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Letter from Trevor Pizzey, Vice President of Operations for Can-Oat Milling (October 30, 1998)

I was reading with interest the postings on your board with respect to the above study and the follow-up and comments. One item that seemed to remain uncertain was the contamination potential of oat products with other cereal grains, in particular wheat, barley, and rye. If we can be of any assistance in providing information to answer this question, we would be glad to offer our data.

My name is Trevor Pizzey, and I am currently the Executive Vice President - Operations for Can-Oat Milling, the largest industrial supplier of oat ingredients in North America. Part of the quality control that is incorporated in our operation is a monitoring of the foreign grain admixture of both our raw material and finished goods. Steve Martins comments that cross contamination of grains in North America is almost a given is indeed accurate. There are a number of points of contamination during the production and manufacturing processes. The first point of contamination is usually in the field. Crop rotation in the US and Canada means that oats are often grown on fields that have previously produced wheat, barley or rye. Volunteer grain is the term used to refer to these grains growing the following year from seed that missed being harvested the previous year. A secondary point of contamination is often the grain handling system.

Most grain handling facilities receive, store, and ship multiple grains. Usually the systems are not cleaned out between receipts or shipments, so one residues of one grain are often in equipment when the next batch of grain passes through, resulting in contamination. This contaminated grain then moves to a processor for manufacturing into a food product. If you are interested in some data related to wheat and barley (we dont see much rye and as a result have no data) content in both our raw material and finished products, please contact me at any time, and we can put together a package for you. My phone number is (204) 857-9700, and fax number is (204) 857-9500. I would suggest that oat flour is more likely to be contaminated with wheat and barley than are oat flakes, although most oat flakes do have a trace of wheat and barley present in them as well. The reasons for the difference are related to mill flows and maximizing efficiencies, but Im sure are not of much interest to celiacs other than knowing what does and does not contain the offending proteins. Im glad to see that in general terms oats are an acceptable grain based nutrition source for celiacs. I realize that we as processors need to make further progress to be able to provide the assurance necessary for celiacs that oat products are not contaminated with other grains. We would like to be able to reach the point that celiacs could rely on oat products in their diet.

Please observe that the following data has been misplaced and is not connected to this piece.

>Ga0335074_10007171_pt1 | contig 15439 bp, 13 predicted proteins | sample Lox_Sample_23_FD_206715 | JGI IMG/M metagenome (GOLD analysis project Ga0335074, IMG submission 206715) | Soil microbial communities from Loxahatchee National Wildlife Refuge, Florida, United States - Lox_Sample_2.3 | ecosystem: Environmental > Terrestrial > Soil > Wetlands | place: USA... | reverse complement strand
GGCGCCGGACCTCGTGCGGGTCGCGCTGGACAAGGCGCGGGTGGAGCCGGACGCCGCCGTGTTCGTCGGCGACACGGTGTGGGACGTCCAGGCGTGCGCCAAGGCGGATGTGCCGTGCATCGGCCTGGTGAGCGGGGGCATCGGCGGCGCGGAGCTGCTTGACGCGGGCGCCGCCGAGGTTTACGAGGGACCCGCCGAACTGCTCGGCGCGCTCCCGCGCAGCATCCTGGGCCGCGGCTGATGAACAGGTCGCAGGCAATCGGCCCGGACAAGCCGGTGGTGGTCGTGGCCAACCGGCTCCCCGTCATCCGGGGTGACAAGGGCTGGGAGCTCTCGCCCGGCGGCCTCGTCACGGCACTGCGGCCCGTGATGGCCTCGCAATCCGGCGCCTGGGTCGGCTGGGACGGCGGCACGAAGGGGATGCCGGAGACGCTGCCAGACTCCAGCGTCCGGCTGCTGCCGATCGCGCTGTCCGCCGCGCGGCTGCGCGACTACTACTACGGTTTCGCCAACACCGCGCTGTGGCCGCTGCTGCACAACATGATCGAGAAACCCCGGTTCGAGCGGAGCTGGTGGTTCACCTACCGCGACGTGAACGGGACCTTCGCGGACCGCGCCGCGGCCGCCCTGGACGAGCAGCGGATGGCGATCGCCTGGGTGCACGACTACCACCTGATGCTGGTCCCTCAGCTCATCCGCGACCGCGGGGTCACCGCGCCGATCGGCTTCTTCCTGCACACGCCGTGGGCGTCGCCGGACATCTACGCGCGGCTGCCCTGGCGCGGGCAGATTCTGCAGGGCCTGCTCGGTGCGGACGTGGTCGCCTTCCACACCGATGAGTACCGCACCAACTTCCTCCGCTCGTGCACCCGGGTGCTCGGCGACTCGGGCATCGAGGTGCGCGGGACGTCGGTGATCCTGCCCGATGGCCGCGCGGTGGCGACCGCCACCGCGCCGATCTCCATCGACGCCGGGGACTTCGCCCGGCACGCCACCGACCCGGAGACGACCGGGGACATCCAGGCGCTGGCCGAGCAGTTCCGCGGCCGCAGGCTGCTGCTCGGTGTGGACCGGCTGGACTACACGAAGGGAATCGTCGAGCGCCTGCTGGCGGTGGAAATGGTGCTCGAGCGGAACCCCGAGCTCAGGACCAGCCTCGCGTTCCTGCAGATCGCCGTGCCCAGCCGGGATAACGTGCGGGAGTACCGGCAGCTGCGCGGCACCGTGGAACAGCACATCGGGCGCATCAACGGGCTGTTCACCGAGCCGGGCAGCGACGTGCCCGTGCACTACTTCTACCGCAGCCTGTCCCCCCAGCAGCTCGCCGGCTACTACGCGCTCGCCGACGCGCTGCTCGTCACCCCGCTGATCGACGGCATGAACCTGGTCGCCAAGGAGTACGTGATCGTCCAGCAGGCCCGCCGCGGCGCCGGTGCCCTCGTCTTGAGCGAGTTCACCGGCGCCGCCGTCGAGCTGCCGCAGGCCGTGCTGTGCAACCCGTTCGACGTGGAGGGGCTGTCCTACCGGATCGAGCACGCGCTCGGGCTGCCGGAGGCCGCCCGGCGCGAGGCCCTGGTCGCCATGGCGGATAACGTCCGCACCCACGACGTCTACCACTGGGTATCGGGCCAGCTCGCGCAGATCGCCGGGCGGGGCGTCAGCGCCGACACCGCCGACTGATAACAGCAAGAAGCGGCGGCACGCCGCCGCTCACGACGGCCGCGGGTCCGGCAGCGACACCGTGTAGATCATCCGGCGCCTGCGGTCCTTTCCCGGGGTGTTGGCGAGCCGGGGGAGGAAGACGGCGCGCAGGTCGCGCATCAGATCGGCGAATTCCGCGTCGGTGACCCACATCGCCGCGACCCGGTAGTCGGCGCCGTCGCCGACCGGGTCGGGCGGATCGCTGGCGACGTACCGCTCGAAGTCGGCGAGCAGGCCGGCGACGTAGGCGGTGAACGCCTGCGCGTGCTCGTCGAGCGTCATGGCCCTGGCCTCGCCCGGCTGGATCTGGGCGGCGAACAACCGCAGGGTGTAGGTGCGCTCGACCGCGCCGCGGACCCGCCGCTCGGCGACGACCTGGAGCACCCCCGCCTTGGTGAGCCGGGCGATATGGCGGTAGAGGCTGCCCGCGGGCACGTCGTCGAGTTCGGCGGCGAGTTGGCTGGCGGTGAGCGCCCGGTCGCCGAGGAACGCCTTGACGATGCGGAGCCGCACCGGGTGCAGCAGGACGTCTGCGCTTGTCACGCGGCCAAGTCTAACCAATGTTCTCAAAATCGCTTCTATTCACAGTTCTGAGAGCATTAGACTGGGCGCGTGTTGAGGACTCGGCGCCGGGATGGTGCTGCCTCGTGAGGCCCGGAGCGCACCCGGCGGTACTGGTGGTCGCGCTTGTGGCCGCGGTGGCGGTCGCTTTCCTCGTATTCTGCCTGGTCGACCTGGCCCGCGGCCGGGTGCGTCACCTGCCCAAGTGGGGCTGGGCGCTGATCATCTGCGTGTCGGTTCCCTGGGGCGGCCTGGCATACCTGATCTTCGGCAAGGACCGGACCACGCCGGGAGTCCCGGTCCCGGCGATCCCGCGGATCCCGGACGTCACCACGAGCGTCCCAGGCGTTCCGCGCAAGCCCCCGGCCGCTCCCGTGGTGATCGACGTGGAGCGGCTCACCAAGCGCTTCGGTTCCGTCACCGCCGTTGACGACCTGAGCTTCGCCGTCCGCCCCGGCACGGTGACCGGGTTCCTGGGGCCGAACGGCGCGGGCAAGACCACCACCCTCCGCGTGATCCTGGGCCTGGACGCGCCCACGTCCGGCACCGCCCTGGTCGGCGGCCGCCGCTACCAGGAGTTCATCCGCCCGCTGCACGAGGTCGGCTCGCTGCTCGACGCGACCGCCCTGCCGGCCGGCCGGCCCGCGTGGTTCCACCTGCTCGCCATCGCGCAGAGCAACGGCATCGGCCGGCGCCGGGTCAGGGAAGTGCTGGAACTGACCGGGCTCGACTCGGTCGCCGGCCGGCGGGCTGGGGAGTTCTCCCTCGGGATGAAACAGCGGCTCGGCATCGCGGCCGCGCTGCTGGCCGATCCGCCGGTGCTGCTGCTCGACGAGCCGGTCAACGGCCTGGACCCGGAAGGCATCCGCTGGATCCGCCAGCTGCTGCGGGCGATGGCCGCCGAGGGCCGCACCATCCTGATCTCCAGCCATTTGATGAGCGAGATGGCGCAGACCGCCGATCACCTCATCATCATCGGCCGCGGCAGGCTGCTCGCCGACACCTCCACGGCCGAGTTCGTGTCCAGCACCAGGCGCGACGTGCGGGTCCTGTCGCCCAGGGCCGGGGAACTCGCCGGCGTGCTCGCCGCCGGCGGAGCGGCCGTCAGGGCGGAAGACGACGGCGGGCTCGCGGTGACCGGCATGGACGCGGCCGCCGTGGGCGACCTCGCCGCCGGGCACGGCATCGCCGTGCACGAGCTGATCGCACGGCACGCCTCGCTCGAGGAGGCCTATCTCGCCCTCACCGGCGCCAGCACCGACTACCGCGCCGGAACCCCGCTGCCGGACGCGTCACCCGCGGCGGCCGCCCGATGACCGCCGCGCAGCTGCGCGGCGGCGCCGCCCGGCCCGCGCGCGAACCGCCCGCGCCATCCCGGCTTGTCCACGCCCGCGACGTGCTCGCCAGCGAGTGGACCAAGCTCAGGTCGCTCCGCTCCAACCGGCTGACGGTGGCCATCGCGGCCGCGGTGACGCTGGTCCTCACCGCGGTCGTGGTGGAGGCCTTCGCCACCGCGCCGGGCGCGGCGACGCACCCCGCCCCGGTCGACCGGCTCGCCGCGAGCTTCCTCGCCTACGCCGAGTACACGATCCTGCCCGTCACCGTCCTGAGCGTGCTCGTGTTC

Regards,
Trevor Pizzey

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November 2, 1998 Response by Mr. Pizzey to my Request for More Information:

I have reviewed our QA data, and based on the analysis of approximately 50,000 tons of groat production (Note: Groats are the oats with the hull removed, and this production is the primary stage of processing prior to grinding into flour or rolling into flakes. It is at the groat stage that we can most easily detect and monitor wheat and barley admixture.) from our two facilities during the last 6 months. Average wheat and barley contents have been 2.1 and 4.1 kernels per 100 g respectively. It takes approximately 40 kernels to equal 1 gram, so this admixture level equates to 0.0525% and 0.1025% respectively. This level can be expected to fluctuate with crop year and raw material sourcing region.

Our specifications for finished food products are a maximum of 10 kernels per 100 g, or 0.25% each of wheat and barley. As you can see, average production levels are significantly below our maximum specification, but celiacs would need to be concerned about the maximum specification level, as this concentration is on occasion present in oat products we manufacture. Most of our competitors do not carry wheat and barley as specification items, so I can not comment on the industry average or maximum concentration.